It’s a really cool idea, but IDEs require extensive feature sets to reach parity with what we already use.  Namely, what will this piece of code look like in four different browsers? How would you event display that in Lighttable? Typically it’s taken tool vendors 6-10 years to reach the kind of feature parity that would make someone dump their existing IDE.  I’m impatient, so let’s try something else. Something more passive, and low-tech.

On top of the steps above, OOCSS actually makes this situation a lot worse, as I mentioned before, because ‘the most affected pages’ is less likely to be 1-3 and more likely to be 3-6 (I would be happy to explain this later, if anyone cares to see my notes).  But if we go with a more passive approach, all of this evaporates in a puff of tooling.

So here is my proposed model.

Earlier in the development process:

  1. Identify functional areas that are expected to ‘work the same’
  2. Generate a fake ‘portfolio’ page filled with page fragments representing all of these areas
  3. Populate it with as many corner cases as fit (long text, Unicode, escaped html, etc)
  4. Put a <meta> refresh header in the top of the fake page.
  5. Optionally add a button to disable the refresh.
  6. Tuck it away someplace in the project that will be omitted from the production builds
  7. Commit

Now when a new feature or bug fix needs to happen:

  1. Tweak the relevant portfolio page to express the behavior change.
  2. Open it in a bunch of browsers.
  3. Make a change to your code.
  4. Start the unit tests.
  5. Alt-Tab between all the browsers
  6. Poke at it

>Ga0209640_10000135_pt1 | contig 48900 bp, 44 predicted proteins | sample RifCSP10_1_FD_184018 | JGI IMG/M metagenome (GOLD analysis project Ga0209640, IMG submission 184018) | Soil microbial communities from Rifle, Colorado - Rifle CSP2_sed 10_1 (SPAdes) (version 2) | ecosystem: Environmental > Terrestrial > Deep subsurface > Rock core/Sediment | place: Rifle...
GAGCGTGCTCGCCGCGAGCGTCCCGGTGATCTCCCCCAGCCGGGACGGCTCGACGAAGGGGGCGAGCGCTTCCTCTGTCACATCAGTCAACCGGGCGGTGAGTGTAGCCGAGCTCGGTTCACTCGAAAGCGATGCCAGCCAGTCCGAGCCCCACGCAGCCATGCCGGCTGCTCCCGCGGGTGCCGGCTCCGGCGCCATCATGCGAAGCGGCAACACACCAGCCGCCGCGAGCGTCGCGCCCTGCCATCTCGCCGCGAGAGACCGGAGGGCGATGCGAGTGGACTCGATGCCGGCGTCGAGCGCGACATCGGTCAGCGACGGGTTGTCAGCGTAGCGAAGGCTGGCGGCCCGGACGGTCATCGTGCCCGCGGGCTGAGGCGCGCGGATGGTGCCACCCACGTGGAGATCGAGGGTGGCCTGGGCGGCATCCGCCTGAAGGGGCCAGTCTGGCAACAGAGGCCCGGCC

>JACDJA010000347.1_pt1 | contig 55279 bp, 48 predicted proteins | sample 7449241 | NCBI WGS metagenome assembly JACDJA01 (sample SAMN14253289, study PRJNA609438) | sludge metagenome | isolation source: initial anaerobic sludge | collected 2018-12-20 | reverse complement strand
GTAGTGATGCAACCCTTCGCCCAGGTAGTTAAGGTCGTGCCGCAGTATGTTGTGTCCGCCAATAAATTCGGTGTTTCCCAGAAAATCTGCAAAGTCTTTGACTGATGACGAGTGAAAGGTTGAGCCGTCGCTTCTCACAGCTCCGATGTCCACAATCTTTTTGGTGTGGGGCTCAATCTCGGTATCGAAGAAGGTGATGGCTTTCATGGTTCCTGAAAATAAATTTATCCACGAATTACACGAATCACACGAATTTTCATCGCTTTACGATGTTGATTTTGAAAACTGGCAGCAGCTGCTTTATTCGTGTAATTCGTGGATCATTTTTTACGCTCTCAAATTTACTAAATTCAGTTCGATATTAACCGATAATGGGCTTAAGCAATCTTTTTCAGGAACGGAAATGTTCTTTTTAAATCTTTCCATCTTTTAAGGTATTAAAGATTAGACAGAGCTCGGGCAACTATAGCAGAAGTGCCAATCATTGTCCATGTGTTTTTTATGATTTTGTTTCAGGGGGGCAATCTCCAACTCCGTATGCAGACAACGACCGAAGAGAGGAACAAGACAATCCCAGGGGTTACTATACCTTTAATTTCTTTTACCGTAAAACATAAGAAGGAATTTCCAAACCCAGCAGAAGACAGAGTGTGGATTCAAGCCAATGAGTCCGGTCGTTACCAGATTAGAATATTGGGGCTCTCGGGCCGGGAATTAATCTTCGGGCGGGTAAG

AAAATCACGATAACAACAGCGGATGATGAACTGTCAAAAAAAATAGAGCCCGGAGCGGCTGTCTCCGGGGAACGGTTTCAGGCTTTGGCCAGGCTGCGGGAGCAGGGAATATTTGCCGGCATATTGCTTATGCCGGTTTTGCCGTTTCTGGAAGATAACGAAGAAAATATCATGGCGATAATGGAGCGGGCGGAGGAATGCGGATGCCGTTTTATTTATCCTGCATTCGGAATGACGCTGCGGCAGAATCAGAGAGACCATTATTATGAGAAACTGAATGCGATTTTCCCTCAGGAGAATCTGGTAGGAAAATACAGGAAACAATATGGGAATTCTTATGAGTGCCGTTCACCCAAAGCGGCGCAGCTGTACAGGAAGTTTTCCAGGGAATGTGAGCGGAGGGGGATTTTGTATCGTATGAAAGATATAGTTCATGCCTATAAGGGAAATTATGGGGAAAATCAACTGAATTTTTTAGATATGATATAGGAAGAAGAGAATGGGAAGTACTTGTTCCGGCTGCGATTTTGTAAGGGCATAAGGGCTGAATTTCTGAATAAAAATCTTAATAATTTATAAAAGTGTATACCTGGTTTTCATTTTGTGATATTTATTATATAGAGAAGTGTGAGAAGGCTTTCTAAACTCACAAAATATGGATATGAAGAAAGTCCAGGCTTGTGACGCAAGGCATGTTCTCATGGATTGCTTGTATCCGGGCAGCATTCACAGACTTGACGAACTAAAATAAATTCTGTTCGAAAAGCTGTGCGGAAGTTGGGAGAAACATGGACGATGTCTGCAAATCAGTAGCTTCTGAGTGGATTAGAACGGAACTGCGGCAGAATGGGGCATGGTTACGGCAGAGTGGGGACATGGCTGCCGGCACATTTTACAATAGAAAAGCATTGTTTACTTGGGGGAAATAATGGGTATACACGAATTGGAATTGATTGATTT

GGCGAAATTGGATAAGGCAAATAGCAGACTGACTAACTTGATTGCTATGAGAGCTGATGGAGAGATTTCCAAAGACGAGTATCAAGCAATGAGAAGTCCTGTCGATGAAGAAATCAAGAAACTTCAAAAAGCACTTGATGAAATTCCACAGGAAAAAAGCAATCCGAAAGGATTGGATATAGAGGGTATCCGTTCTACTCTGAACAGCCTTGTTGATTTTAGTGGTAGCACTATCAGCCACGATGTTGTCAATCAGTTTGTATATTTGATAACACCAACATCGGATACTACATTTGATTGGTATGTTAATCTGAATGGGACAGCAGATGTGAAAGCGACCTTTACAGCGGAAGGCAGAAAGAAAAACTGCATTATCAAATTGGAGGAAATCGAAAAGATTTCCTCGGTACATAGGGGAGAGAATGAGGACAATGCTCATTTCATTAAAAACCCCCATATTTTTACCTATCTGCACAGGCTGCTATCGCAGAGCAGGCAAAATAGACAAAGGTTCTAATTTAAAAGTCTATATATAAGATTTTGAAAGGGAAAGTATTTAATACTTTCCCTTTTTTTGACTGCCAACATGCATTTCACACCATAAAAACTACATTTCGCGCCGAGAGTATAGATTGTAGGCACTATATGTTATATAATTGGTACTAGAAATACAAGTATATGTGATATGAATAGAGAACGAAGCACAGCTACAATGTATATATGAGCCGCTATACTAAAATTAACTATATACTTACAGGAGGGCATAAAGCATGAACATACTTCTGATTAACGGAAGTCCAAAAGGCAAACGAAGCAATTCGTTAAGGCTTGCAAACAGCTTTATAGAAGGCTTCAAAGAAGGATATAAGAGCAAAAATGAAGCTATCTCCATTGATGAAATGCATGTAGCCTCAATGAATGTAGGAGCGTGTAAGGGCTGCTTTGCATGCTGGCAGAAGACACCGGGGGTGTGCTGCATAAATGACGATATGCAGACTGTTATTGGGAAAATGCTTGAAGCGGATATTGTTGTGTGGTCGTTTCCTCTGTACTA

7. Fix a quirk in IE a browser that’s having problems
  8. Rerun the tests
  9. Start a commit message
  10. Realize you forgot a browser
  11. Repeat steps 5-8
  12. Have enough energy left (hopefully) to remember to rerun the tests
  13. Commit

We’ve moved a big chunk of muscle memory out of the code-build-test loop.  This is a good thing.  An excellent thing in fact, because we are human and we make mistakes all the time.  However you may be thinking to yourself, “hey, he promised me The Matrix at the top of this post,” and I haven’t done anything about that yet.  So here goes:

Most of the time you don’t even need step 6 (ie, poke at it).  You can just visually verify that everything still looks good.  So all you have to do is arrange your browsers so you can glance at them all without lifting a finger – passively.

If you plug your tablet in and set it not to go to sleep, then you can test that as well, and now you have 4+ screens in front of you.  If you can find a Windows box or another laptop, or an older tablet (and who among us doesn’t have those now?) it goes up from there, until you run out of desks, jacks, or outlets.

If anyone tries this out, or has already come to this same conclusion, I’d love to get some feedback on your experiences.

PS:

I’m trying to get a pull request into Jasmine to add a refresh button for your JS tests, I’m using this to short-circuit more of the code-build-test cycle. If you like and use Jasmine, please give my pull request an upvote, or try it yourself and let me know if it works for you.

About innerjason

Software Developer